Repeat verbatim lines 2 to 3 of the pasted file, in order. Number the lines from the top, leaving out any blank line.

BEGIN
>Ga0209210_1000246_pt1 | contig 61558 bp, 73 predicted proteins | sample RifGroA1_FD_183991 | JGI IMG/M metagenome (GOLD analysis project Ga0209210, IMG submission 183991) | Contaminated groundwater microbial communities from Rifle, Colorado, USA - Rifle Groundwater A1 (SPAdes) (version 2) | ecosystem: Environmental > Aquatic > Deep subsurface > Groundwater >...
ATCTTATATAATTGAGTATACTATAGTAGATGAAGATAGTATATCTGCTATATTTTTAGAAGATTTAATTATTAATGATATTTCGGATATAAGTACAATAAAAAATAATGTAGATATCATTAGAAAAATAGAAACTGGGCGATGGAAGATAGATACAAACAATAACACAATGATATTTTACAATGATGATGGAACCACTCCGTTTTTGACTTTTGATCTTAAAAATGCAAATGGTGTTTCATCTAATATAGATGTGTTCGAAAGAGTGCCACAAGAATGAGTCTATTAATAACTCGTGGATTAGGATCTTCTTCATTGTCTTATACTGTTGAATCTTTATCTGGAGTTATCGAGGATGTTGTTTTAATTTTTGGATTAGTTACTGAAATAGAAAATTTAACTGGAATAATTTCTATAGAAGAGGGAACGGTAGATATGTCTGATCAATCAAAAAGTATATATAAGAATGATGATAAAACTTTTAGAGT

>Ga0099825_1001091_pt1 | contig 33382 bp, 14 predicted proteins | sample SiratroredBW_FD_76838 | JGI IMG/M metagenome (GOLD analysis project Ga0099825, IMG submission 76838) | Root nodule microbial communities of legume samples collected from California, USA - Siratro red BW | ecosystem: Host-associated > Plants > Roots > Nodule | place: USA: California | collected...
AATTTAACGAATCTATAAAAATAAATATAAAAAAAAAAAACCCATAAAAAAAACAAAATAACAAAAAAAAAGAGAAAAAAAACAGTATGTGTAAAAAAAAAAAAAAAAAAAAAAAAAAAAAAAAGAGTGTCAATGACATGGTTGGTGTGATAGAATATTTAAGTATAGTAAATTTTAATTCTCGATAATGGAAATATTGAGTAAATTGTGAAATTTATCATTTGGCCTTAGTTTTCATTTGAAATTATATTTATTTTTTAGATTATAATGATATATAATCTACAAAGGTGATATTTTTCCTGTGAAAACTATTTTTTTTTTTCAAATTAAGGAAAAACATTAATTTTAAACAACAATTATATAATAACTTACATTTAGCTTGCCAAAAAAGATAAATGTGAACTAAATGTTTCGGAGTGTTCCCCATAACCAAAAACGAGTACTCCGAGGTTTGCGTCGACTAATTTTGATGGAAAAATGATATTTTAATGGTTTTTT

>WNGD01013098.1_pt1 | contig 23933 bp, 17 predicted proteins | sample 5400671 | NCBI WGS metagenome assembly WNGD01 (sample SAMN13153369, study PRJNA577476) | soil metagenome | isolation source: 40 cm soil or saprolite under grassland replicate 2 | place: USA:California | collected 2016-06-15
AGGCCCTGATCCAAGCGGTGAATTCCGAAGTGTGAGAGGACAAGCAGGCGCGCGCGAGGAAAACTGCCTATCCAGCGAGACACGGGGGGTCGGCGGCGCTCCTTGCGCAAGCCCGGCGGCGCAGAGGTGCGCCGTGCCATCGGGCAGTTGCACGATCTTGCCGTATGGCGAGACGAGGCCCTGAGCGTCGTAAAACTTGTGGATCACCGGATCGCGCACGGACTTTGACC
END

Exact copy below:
ATCTTATATAATTGAGTATACTATAGTAGATGAAGATAGTATATCTGCTATATTTTTAGAAGATTTAATTATTAATGATATTTCGGATATAAGTACAATAAAAAATAATGTAGATATCATTAGAAAAATAGAAACTGGGCGATGGAAGATAGATACAAACAATAACACAATGATATTTTACAATGATGATGGAACCACTCCGTTTTTGACTTTTGATCTTAAAAATGCAAATGGTGTTTCATCTAATATAGATGTGTTCGAAAGAGTGCCACAAGAATGAGTCTATTAATAACTCGTGGATTAGGATCTTCTTCATTGTCTTATACTGTTGAATCTTTATCTGGAGTTATCGAGGATGTTGTTTTAATTTTTGGATTAGTTACTGAAATAGAAAATTTAACTGGAATAATTTCTATAGAAGAGGGAACGGTAGATATGTCTGATCAATCAAAAAGTATATATAAGAATGATGATAAAACTTTTAGAGT

>Ga0099825_1001091_pt1 | contig 33382 bp, 14 predicted proteins | sample SiratroredBW_FD_76838 | JGI IMG/M metagenome (GOLD analysis project Ga0099825, IMG submission 76838) | Root nodule microbial communities of legume samples collected from California, USA - Siratro red BW | ecosystem: Host-associated > Plants > Roots > Nodule | place: USA: California | collected...